Ken L. Bechmann
and Toke L. Hjortshøj
Ken L. Bechmann: Department of Finance, Copenhagen Business School, Postal: Department of Finance, Copenhagen Business School, Solbjerg Plads 3, A5, DK-2000 Frederiksberg, Denmark
Toke L. Hjortshøj: Department of Finance, Copenhagen Business School, Postal: Department of Finance, Copenhagen Business School, Solbjerg Plads 3, A5, DK-2000 Frederiksberg, Denmark
Abstract: New accounting standards require ¯rms to expense the costs of option-based compensation (OBC), but the associated valuations o®er many challenges for ¯rms. Earlier research has documented that ¯rms in the U.S. generally underreport the values of OBC by manipulating the inputs used for valuation purposes. This paper examines the values of OBC disclosed by Danish ¯rms. The results suggest that ¯rms experi ence some di±culties in valuing OBC, but interestingly, there is no clear evidence of deliberate underreporting. For example, there is no evidence that ¯rms use manipulated values for the Black-Scholes parameters in their valuations. Furthermore, ¯rms determine the expected time to maturity in a way that is generally consistent with the guidelines provided by the new accounting standards. The ¯ndings di®er from those of the U.S., but is consistent with the more limited use of OBC and the lower level of attention paid to these values in Denmark. However, the di®erences can also be due to the fact that several Danish ¯rms do not provide the information required regarding their OBC, which is clearly a very e®ective way of hiding the true values.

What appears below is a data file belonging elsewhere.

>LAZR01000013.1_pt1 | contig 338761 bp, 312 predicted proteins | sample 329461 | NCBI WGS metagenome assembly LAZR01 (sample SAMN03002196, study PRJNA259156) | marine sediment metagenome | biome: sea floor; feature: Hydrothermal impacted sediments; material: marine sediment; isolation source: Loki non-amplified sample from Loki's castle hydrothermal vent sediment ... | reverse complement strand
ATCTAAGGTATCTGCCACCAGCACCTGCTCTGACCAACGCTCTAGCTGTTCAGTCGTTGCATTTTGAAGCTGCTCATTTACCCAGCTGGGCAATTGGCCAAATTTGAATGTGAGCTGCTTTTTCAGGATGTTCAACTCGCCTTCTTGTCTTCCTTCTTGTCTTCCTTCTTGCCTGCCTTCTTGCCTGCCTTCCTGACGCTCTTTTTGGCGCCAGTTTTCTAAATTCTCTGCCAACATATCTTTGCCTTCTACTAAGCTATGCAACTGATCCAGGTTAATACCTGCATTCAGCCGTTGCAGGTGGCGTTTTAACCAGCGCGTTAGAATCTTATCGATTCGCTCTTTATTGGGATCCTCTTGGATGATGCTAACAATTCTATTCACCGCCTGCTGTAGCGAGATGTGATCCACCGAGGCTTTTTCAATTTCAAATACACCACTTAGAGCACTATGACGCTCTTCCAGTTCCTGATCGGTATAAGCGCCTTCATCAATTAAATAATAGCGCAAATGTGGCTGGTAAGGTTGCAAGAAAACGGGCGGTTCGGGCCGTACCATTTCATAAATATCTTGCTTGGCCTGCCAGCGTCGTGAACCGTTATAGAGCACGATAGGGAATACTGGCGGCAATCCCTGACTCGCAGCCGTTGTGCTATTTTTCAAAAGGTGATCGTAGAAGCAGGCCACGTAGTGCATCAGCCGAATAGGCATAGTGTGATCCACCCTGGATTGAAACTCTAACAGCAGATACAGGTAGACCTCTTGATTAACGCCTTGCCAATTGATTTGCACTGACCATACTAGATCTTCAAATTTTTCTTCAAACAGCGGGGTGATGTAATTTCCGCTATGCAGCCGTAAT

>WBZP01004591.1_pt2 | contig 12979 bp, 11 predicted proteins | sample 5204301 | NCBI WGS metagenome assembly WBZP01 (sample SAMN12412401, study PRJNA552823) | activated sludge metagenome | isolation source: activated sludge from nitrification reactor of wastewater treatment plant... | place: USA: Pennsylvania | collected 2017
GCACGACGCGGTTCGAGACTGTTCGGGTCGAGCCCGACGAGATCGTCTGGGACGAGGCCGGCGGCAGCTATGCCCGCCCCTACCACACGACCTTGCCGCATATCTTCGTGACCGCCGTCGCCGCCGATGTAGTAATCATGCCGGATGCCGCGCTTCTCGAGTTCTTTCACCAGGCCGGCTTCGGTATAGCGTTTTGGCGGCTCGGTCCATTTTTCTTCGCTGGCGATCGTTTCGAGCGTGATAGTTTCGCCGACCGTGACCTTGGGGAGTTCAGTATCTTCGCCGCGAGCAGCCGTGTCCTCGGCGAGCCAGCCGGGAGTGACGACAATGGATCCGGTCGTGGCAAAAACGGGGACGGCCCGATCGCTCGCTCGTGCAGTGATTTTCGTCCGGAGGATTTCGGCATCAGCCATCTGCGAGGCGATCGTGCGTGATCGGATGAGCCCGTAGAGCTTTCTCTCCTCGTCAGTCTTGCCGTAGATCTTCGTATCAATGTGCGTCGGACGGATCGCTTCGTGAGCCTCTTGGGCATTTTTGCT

34 pages, January 1, 2007
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